Editor’s Note: The problem of plastic pollution has engulfed our oceans and fresh waterways. It is up to each one of us to continue to educate ourselves and each other, so we can make informed decisions and choices. Please share this very important article written by SLO active.
The image featured in this article is of a 50-foot long whale replica, created by Greenpeace Philippines from plastic waste and positioned on the beach near the shoreline in Manila Bay.
Plastic Pollution: The Problem
Litter in the environment is an ongoing problem, but arguably one of the most pressing environmental challenges that we are faced with today is marine plastic debris. The two common sources marine debris originates from are:
- land-based, which includes litter from beach-goers, as well as debris that has either blown into the ocean or been washed in with stormwater runoff; and
- ocean-based, which includes garbage disposed at sea by ships and boats, as well as fishing debris, such as plastic strapping from bait boxes, discarded fishing line or nets, and derelict fishing gear.
While discarded fishing gear takes its toll on the marine environment by entangling marine life and destroying coral reefs, it only comprises an estimated 20% of all marine debris – a staggering 80% of all marine debris stems from land-based sources. This is not that surprising, considering that around 50% of all plastics are used to manufacture sing-use items which are discarded soon after they are first used.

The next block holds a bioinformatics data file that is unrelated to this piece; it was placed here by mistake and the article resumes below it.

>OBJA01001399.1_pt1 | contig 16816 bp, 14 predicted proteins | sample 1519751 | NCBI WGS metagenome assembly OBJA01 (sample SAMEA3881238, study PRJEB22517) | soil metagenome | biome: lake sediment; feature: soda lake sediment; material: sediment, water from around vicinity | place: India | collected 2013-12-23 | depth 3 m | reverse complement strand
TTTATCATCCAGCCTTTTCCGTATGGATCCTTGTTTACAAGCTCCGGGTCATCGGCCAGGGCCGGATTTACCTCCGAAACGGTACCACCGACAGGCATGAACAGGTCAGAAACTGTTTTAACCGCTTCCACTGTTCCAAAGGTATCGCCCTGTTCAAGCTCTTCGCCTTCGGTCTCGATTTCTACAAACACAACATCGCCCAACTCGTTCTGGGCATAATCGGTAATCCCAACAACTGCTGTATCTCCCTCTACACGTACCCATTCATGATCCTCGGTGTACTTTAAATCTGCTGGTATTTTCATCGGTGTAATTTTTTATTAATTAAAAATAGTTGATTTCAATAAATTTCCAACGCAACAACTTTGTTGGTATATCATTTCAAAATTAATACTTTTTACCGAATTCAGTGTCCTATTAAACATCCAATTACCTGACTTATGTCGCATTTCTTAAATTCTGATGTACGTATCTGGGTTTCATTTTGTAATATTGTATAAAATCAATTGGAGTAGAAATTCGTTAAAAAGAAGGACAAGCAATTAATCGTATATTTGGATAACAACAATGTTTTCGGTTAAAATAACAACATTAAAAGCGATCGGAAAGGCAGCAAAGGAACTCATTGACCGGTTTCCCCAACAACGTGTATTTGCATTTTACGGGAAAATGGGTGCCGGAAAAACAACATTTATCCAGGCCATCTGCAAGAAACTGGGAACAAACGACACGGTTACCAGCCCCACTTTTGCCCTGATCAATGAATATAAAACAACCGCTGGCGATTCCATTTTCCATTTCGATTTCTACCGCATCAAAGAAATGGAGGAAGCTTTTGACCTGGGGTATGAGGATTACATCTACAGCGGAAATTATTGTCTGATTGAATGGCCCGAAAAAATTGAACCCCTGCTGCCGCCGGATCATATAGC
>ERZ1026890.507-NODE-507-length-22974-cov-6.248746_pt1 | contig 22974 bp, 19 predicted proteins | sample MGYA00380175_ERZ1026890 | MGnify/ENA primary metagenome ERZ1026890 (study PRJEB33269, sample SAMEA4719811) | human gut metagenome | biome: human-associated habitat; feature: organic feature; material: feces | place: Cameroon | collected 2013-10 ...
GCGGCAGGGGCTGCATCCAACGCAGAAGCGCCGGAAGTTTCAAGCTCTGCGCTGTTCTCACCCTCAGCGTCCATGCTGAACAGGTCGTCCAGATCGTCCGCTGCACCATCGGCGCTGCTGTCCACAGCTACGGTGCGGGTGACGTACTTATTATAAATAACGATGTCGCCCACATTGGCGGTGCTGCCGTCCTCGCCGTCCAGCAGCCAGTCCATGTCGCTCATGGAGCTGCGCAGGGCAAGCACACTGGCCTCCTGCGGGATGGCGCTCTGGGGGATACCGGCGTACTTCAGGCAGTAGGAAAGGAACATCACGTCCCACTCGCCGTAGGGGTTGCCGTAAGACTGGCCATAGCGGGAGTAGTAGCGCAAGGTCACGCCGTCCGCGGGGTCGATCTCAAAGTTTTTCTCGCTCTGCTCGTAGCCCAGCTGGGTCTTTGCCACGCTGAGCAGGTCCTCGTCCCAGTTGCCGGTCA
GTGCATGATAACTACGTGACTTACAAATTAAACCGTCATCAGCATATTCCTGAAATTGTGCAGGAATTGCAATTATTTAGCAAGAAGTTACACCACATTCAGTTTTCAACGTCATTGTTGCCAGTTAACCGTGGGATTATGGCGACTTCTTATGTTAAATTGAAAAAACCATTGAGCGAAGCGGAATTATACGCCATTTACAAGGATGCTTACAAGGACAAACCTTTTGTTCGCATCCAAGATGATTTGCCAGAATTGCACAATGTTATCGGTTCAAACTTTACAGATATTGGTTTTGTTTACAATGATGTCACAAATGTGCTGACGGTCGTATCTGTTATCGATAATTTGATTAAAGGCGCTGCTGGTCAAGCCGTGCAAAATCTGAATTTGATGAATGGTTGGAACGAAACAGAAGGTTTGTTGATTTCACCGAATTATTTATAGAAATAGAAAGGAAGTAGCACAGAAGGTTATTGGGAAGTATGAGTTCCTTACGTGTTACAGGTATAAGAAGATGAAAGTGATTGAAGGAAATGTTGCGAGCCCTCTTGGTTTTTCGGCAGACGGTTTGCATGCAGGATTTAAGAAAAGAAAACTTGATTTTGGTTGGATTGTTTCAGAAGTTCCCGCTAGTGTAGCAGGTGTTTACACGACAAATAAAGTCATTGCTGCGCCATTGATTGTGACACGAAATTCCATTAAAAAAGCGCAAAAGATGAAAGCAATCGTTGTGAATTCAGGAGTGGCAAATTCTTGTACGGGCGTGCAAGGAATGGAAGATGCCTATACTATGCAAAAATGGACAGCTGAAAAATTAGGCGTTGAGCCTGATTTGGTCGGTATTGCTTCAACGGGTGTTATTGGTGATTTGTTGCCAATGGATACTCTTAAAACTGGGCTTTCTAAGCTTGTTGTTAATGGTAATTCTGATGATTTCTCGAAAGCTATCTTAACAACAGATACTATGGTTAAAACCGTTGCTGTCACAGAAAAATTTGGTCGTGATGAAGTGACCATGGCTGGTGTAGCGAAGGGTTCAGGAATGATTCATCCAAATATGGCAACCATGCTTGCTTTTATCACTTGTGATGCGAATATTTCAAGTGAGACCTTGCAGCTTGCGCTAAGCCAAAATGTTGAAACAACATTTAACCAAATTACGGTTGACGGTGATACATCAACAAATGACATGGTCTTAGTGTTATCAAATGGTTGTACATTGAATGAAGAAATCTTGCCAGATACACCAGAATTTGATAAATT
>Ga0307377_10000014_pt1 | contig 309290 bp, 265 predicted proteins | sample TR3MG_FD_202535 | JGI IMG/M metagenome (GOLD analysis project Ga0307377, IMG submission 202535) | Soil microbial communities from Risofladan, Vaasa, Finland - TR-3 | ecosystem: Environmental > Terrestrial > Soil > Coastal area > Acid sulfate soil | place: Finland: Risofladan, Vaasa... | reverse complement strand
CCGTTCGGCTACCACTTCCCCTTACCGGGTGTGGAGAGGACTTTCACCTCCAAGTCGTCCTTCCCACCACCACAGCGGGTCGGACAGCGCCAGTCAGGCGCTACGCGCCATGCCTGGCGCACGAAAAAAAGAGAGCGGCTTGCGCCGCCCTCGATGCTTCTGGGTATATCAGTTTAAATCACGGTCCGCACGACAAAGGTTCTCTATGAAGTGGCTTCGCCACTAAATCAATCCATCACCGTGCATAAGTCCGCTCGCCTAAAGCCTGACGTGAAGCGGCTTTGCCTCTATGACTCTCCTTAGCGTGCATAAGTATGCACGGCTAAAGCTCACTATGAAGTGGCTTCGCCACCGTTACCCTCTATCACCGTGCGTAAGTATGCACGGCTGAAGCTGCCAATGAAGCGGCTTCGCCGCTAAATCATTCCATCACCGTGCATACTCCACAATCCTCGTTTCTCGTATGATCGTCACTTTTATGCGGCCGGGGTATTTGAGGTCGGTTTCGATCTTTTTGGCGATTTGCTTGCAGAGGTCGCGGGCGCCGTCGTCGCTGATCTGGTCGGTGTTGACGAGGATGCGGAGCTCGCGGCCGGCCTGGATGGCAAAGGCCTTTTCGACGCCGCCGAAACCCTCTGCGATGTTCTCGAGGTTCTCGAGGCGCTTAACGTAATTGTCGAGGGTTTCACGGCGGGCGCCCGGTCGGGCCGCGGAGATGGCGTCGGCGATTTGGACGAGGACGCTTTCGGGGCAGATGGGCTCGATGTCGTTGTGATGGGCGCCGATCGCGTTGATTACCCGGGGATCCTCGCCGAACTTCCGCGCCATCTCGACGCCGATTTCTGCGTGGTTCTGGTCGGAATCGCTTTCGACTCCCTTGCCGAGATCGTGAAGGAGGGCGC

How Much Plastic is in the Ocean?
‘How much plastic is in the ocean’, you ask? A study published in 2017 estimated between 1.15 to 2.41 million tonnes of plastic enters the oceans via rivers annually, with peak months being between May and October. The top 20 contributing rivers, which according to the report are mostly found in Asia, contribute around 67% of all plastics flowing into the ocean from rivers around the world.
The demand for plastic has increased dramatically over the last 70 years. According to Plastic Ocean, 300 million tons of plastic is produced globally every year. Half of that plastic is used for disposable items that will only be used once. As a result, more than 8 million tons of discarded plastic ends up in our oceans every single year. Once it is there it doesn’t readily go away.
The Worldwatch Institute estimates that the average American or European person typically uses 100 kilograms of plastic every year, most of which consists of packaging, and while it is estimated that Asians currently only use an average of 20 kilograms per person, this is expected to rise due to economic growth in the region.
Plastic Pollution Facts & Figures
- 10-20 million – Tons of plastic ends up in our oceans every year, according to a report released by the Worldwatch Institute in 2015.
- 5.25 trillion – estimated number of plastic particles currently floating around in world’s oceans.
- $13 billion – number of estimated losses per year associated with marine plastic debris due to the negative impact on marine ecosystems.
How Does Plastic Breakdown?
One of the characteristics that make plastic so popular for use in a wide range of industries is that it is extremely durable and long-lasting. However, this trait also makes it persist in the environment.